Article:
Adaptive capacity, coastal communities, and marine conservation planning in the face of climate change




Whitney, Charlotte K.

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With the growing threats of climate impacts on social-ecological systems, conservation planning must be adaptive in order to maintain the wealth of ecological, economic, and social services derived from functioning ocean systems. Despite the growing application of tools to manage risk and disturbance to social-ecological systems, little work has integrated the temporally dynamic effects of climate change, such as shifting species distributions, with either management tools (e.g. spatial planning) nor the perspectives of the human communities that are affected (e.g. communities, planners). I conducted a multi-scale research project looking at adaptive capacity to climate change using the case study of temperate marine system, the coast of British Columbia, Canada. I approached this overarching topic using: 1) a workshop and review of existing frameworks used to study adaptive capacity for coastal communities to climate change impacts (Whitney et al. 2017); 2) an applied and collaborative evaluation of climate change impacts and adaptation responses within a coastal region (Whitney and Conger 2019); Whitney et al. in review); 3) a comparison of methods to apply projections of marine species range shifts with marine spatial planning tools (Whitney et al. in prep (a)); 4) an evaluation of the perceived climate change risks and adaptive strategies across the same region, from the perspective of regional planners and managers (Whitney and Ban 2019); and 5) a study of the perceptions of adaptation actions for climate change impacts from the perspective of coastal Indigenous peoples (Whitney et al. in prep (b)). This work can serve as a guide for other research in this field – such as adaptive capacity assessments, or marine planning processes that aim to integrate climate change projections in management. Overall, I highlight the importance of appreciating the complex historical context in social-ecological research, and the need to raise up Indigenous voices, leadership, and decision-making authority in addressing climate change in (post-) colonial systems. By integrating these component parts I contribute to our understanding of how climate change adaptation actions can be realized from the perspectives of adaptive capacity theory (academia), coastal planning and management in practice (policy), and Indigenous communities (people). When combined, I hope that this body of work serves as a contribution to foster adaptive capacity to climate change in coastal communities.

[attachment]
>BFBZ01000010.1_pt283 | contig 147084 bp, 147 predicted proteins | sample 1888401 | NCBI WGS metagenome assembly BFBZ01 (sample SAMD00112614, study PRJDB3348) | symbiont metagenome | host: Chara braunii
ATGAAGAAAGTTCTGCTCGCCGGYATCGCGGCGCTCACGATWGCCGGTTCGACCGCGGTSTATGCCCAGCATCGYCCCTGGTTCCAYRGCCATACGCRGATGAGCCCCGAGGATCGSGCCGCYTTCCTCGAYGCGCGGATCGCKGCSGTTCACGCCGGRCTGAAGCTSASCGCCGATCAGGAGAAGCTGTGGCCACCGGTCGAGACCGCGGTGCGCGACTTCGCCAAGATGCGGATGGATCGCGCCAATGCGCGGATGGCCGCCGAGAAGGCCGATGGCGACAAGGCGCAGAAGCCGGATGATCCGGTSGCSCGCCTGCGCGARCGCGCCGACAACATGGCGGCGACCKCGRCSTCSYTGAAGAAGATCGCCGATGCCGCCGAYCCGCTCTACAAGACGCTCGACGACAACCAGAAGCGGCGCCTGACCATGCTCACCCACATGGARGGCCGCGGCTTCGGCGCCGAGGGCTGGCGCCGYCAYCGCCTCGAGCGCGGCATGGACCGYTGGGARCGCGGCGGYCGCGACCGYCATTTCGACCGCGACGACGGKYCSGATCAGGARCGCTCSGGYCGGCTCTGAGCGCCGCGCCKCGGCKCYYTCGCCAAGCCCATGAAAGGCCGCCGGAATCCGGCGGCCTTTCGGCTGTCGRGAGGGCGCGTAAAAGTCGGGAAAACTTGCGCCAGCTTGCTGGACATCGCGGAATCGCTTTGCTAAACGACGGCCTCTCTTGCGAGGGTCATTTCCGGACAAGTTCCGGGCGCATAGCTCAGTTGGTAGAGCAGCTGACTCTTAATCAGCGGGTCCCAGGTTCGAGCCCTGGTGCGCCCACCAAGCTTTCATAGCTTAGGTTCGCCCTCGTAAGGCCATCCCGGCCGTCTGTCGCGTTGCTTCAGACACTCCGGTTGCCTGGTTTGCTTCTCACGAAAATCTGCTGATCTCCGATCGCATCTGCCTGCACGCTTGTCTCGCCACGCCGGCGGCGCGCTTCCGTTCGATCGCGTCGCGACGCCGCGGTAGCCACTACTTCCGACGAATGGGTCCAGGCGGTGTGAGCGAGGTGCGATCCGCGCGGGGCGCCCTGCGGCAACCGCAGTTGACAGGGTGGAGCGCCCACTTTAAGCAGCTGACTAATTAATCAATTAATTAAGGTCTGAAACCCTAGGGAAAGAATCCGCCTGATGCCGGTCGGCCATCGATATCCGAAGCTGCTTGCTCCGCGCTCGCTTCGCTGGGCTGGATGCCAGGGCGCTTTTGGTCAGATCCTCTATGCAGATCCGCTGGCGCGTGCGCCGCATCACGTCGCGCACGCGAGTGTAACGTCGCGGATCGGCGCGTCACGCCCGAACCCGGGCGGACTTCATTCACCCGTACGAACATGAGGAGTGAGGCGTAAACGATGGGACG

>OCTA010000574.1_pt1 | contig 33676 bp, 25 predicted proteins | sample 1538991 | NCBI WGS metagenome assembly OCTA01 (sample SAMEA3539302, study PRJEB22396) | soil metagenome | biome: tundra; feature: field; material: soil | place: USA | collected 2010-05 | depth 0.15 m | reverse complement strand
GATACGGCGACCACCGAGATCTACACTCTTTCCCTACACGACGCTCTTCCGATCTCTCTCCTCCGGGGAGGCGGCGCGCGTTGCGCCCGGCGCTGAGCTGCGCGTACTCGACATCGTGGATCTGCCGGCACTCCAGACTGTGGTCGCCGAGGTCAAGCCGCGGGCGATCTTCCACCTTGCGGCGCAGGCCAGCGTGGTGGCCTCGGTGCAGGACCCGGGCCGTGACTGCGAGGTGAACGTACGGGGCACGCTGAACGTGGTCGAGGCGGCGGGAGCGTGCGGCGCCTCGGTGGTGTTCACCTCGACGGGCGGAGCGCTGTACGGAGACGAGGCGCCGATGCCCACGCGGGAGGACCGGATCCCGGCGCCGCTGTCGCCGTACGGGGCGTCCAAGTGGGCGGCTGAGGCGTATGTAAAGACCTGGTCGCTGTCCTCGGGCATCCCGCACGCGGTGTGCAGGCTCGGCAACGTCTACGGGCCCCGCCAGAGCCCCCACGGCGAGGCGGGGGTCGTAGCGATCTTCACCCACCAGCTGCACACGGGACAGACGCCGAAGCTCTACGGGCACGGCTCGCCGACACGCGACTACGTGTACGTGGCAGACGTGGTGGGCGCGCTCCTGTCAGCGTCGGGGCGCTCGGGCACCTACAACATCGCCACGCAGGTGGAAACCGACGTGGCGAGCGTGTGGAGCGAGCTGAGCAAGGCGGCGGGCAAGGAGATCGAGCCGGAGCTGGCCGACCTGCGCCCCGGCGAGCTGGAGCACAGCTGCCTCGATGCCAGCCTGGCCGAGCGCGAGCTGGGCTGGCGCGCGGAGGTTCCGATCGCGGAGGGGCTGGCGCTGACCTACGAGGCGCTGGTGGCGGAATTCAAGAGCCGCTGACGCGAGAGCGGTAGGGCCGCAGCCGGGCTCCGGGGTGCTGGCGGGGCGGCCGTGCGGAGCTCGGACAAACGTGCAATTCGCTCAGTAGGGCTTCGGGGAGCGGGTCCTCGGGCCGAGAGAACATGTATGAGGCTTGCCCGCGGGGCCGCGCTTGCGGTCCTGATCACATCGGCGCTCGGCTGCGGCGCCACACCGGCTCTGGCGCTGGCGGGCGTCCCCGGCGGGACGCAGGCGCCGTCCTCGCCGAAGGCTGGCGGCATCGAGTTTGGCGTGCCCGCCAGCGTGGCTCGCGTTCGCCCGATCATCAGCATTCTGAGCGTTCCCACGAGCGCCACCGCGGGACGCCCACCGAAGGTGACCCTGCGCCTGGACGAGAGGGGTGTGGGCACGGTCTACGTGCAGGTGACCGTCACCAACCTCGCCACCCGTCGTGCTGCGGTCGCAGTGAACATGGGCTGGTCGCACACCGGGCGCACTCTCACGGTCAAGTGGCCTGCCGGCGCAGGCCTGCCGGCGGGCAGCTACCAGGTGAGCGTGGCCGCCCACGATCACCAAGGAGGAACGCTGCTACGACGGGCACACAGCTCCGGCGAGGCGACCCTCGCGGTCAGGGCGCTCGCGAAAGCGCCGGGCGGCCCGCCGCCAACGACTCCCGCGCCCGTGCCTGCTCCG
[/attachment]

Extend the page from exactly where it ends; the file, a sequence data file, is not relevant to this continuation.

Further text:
Climate change, Adaptive capacity, marine conservation planning, Perspectives, MPAs, Indigenous Knowledge, Planning, Surveys, Interviews, First Nations, Resilience, Adaptation